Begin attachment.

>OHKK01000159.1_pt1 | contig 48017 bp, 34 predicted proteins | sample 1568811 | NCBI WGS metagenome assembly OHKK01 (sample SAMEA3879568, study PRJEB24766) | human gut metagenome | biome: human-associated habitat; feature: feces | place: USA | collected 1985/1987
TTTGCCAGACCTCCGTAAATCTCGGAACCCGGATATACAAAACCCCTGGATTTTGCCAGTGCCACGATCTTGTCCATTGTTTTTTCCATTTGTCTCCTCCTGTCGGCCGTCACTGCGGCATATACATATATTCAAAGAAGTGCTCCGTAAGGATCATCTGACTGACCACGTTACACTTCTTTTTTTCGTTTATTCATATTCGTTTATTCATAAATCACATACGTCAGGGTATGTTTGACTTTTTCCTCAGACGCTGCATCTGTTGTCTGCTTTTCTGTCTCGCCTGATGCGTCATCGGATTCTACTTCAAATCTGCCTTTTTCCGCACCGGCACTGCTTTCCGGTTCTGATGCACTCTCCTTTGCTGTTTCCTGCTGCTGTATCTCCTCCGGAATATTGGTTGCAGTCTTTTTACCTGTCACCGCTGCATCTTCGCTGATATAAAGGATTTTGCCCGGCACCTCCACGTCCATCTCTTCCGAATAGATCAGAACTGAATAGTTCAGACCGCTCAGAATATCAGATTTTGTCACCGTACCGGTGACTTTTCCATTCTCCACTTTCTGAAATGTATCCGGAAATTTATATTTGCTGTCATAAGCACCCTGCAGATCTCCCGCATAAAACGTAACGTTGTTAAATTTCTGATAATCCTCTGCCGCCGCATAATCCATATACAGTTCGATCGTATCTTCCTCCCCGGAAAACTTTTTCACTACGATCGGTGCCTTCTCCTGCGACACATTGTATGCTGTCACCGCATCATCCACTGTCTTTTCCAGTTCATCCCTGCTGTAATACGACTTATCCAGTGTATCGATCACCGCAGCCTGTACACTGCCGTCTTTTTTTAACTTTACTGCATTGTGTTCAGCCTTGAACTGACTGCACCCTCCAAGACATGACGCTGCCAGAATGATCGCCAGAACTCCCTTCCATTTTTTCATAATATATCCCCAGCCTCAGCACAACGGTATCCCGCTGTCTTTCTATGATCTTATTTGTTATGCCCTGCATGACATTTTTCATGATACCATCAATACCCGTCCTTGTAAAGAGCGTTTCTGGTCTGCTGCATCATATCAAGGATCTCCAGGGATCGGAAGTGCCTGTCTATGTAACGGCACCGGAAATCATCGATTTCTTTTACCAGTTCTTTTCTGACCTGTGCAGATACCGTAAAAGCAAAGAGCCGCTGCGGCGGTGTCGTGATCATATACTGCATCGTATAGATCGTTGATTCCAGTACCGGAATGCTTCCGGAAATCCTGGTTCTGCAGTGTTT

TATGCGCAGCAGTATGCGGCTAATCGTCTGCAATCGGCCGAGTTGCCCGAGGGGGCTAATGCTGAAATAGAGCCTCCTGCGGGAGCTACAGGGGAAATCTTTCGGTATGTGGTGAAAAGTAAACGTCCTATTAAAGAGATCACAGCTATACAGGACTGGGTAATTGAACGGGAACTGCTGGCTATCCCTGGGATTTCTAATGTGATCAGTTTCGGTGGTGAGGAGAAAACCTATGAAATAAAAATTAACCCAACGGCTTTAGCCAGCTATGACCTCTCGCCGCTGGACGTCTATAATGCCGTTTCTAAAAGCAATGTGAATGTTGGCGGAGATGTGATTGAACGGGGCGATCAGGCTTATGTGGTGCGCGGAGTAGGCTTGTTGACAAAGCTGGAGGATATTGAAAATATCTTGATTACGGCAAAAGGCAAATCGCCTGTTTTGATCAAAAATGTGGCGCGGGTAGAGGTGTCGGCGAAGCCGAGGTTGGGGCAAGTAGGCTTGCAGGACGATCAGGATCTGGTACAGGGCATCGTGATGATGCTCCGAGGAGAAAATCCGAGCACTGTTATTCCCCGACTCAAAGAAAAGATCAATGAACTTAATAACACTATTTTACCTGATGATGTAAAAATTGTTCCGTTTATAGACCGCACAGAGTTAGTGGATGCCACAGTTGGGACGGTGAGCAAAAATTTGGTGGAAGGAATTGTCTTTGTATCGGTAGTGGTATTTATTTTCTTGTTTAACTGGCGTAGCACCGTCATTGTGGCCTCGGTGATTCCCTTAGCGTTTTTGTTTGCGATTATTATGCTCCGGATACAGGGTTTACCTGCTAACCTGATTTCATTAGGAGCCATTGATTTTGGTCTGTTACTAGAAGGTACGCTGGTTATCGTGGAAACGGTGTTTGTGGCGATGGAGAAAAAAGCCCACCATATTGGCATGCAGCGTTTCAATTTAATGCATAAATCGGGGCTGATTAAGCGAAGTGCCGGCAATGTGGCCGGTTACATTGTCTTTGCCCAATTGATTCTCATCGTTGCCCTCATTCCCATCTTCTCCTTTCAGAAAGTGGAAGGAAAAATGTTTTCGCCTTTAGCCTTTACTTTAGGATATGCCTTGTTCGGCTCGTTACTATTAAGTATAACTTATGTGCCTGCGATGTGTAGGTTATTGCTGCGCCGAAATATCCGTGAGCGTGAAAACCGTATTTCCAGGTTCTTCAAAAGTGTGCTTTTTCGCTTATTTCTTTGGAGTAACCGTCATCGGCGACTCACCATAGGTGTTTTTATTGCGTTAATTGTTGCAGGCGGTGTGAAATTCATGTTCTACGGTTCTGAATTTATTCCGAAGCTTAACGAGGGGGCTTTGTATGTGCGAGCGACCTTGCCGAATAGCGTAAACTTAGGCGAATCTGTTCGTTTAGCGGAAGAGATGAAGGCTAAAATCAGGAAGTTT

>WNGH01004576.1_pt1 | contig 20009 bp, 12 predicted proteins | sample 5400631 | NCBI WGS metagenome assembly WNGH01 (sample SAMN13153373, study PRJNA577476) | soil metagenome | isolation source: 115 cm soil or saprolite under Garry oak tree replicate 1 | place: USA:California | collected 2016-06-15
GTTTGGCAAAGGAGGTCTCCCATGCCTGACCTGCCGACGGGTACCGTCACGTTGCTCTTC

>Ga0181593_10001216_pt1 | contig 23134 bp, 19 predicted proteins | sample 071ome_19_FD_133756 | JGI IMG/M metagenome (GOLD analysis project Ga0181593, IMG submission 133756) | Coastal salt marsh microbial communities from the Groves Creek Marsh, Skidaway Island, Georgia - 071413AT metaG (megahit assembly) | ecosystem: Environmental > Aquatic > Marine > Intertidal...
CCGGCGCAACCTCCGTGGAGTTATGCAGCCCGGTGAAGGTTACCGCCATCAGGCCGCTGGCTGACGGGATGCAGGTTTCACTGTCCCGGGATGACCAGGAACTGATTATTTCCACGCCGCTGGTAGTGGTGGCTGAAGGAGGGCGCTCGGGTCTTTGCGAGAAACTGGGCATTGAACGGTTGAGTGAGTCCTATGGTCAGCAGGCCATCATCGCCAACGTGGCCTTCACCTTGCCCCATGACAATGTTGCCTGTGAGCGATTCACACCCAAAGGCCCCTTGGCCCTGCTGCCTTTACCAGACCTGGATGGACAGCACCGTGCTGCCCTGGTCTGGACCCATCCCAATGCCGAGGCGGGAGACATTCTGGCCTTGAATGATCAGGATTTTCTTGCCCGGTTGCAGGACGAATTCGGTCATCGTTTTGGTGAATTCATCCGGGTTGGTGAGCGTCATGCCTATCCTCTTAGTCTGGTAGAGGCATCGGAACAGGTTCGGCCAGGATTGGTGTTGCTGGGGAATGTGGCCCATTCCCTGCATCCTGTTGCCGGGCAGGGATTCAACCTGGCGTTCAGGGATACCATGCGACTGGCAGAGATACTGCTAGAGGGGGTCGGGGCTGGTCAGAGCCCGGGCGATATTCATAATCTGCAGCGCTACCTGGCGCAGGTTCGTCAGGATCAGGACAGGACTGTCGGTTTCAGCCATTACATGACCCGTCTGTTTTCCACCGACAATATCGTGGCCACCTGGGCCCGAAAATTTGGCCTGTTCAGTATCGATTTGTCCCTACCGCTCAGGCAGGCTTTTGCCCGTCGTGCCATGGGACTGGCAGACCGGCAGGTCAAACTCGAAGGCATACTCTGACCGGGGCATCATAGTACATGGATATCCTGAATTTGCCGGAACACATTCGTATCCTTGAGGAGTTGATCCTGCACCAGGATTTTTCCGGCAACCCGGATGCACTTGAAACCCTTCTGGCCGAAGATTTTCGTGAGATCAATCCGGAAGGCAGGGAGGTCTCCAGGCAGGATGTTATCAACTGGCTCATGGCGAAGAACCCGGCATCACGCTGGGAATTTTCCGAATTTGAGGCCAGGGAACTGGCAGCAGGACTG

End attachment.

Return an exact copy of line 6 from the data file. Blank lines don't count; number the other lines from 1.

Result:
>Ga0181593_10001216_pt1 | contig 23134 bp, 19 predicted proteins | sample 071ome_19_FD_133756 | JGI IMG/M metagenome (GOLD analysis project Ga0181593, IMG submission 133756) | Coastal salt marsh microbial communities from the Groves Creek Marsh, Skidaway Island, Georgia - 071413AT metaG (megahit assembly) | ecosystem: Environmental > Aquatic > Marine > Intertidal...